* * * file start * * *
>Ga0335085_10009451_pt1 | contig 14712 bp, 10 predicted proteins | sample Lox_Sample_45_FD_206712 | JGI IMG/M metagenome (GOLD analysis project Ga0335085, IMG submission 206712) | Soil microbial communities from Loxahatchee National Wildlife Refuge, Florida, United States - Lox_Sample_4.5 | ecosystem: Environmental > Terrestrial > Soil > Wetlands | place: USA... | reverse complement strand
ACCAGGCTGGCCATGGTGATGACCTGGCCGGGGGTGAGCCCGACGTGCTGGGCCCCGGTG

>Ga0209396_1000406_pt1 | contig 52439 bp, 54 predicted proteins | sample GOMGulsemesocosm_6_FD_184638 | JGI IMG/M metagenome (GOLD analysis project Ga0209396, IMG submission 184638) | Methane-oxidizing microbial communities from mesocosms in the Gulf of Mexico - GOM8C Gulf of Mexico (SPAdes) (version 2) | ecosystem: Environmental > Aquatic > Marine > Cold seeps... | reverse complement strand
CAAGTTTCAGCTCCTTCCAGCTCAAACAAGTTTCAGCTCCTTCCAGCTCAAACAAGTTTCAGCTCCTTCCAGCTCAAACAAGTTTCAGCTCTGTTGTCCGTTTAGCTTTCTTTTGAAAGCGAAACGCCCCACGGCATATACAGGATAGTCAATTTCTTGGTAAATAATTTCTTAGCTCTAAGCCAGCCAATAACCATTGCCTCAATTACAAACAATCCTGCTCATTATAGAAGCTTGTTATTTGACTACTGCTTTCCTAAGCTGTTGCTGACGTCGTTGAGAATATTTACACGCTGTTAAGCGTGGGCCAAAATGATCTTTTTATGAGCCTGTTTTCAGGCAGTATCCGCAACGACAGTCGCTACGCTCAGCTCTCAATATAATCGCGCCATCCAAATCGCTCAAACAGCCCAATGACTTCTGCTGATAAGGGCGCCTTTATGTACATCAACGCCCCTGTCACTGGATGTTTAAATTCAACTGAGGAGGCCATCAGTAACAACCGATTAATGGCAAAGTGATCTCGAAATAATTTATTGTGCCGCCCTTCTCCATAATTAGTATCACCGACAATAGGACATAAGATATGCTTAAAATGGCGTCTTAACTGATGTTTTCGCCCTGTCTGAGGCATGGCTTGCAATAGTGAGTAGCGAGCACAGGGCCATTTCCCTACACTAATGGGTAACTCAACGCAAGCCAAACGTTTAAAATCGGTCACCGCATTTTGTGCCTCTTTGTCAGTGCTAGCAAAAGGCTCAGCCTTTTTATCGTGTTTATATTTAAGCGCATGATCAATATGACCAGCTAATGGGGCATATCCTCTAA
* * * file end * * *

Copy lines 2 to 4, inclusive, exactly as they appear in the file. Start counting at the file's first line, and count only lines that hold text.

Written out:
ACCAGGCTGGCCATGGTGATGACCTGGCCGGGGGTGAGCCCGACGTGCTGGGCCCCGGTG

>Ga0209396_1000406_pt1 | contig 52439 bp, 54 predicted proteins | sample GOMGulsemesocosm_6_FD_184638 | JGI IMG/M metagenome (GOLD analysis project Ga0209396, IMG submission 184638) | Methane-oxidizing microbial communities from mesocosms in the Gulf of Mexico - GOM8C Gulf of Mexico (SPAdes) (version 2) | ecosystem: Environmental > Aquatic > Marine > Cold seeps... | reverse complement strand
CAAGTTTCAGCTCCTTCCAGCTCAAACAAGTTTCAGCTCCTTCCAGCTCAAACAAGTTTCAGCTCCTTCCAGCTCAAACAAGTTTCAGCTCTGTTGTCCGTTTAGCTTTCTTTTGAAAGCGAAACGCCCCACGGCATATACAGGATAGTCAATTTCTTGGTAAATAATTTCTTAGCTCTAAGCCAGCCAATAACCATTGCCTCAATTACAAACAATCCTGCTCATTATAGAAGCTTGTTATTTGACTACTGCTTTCCTAAGCTGTTGCTGACGTCGTTGAGAATATTTACACGCTGTTAAGCGTGGGCCAAAATGATCTTTTTATGAGCCTGTTTTCAGGCAGTATCCGCAACGACAGTCGCTACGCTCAGCTCTCAATATAATCGCGCCATCCAAATCGCTCAAACAGCCCAATGACTTCTGCTGATAAGGGCGCCTTTATGTACATCAACGCCCCTGTCACTGGATGTTTAAATTCAACTGAGGAGGCCATCAGTAACAACCGATTAATGGCAAAGTGATCTCGAAATAATTTATTGTGCCGCCCTTCTCCATAATTAGTATCACCGACAATAGGACATAAGATATGCTTAAAATGGCGTCTTAACTGATGTTTTCGCCCTGTCTGAGGCATGGCTTGCAATAGTGAGTAGCGAGCACAGGGCCATTTCCCTACACTAATGGGTAACTCAACGCAAGCCAAACGTTTAAAATCGGTCACCGCATTTTGTGCCTCTTTGTCAGTGCTAGCAAAAGGCTCAGCCTTTTTATCGTGTTTATATTTAAGCGCATGATCAATATGACCAGCTAATGGGGCATATCCTCTAA